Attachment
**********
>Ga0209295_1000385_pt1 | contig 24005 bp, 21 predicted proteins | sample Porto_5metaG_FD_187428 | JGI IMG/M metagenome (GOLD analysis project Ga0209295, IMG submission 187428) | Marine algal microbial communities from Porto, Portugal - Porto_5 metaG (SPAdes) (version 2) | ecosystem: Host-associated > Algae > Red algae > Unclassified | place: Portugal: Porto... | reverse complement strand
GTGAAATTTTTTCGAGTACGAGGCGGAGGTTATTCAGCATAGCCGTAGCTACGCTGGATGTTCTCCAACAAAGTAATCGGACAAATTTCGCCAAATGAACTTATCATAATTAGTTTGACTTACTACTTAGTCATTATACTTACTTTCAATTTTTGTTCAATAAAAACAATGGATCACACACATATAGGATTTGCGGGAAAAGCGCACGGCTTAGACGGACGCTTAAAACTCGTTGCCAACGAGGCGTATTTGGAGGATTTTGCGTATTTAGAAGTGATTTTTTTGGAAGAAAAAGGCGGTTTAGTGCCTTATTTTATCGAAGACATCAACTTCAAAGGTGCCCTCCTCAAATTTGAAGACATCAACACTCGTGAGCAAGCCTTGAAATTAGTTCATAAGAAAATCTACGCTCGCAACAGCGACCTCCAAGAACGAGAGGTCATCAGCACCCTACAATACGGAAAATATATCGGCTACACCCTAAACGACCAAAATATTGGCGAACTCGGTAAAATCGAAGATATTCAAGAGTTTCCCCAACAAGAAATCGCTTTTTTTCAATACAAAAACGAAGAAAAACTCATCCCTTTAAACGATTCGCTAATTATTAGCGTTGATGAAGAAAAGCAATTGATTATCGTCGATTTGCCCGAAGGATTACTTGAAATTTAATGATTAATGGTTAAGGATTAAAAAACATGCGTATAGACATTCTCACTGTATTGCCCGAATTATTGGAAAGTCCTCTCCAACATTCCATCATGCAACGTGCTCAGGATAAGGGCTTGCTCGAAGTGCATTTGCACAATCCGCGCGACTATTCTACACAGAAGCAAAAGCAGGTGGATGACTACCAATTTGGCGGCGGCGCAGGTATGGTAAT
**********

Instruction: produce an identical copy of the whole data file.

>Ga0209295_1000385_pt1 | contig 24005 bp, 21 predicted proteins | sample Porto_5metaG_FD_187428 | JGI IMG/M metagenome (GOLD analysis project Ga0209295, IMG submission 187428) | Marine algal microbial communities from Porto, Portugal - Porto_5 metaG (SPAdes) (version 2) | ecosystem: Host-associated > Algae > Red algae > Unclassified | place: Portugal: Porto... | reverse complement strand
GTGAAATTTTTTCGAGTACGAGGCGGAGGTTATTCAGCATAGCCGTAGCTACGCTGGATGTTCTCCAACAAAGTAATCGGACAAATTTCGCCAAATGAACTTATCATAATTAGTTTGACTTACTACTTAGTCATTATACTTACTTTCAATTTTTGTTCAATAAAAACAATGGATCACACACATATAGGATTTGCGGGAAAAGCGCACGGCTTAGACGGACGCTTAAAACTCGTTGCCAACGAGGCGTATTTGGAGGATTTTGCGTATTTAGAAGTGATTTTTTTGGAAGAAAAAGGCGGTTTAGTGCCTTATTTTATCGAAGACATCAACTTCAAAGGTGCCCTCCTCAAATTTGAAGACATCAACACTCGTGAGCAAGCCTTGAAATTAGTTCATAAGAAAATCTACGCTCGCAACAGCGACCTCCAAGAACGAGAGGTCATCAGCACCCTACAATACGGAAAATATATCGGCTACACCCTAAACGACCAAAATATTGGCGAACTCGGTAAAATCGAAGATATTCAAGAGTTTCCCCAACAAGAAATCGCTTTTTTTCAATACAAAAACGAAGAAAAACTCATCCCTTTAAACGATTCGCTAATTATTAGCGTTGATGAAGAAAAGCAATTGATTATCGTCGATTTGCCCGAAGGATTACTTGAAATTTAATGATTAATGGTTAAGGATTAAAAAACATGCGTATAGACATTCTCACTGTATTGCCCGAATTATTGGAAAGTCCTCTCCAACATTCCATCATGCAACGTGCTCAGGATAAGGGCTTGCTCGAAGTGCATTTGCACAATCCGCGCGACTATTCTACACAGAAGCAAAAGCAGGTGGATGACTACCAATTTGGCGGCGGCGCAGGTATGGTAAT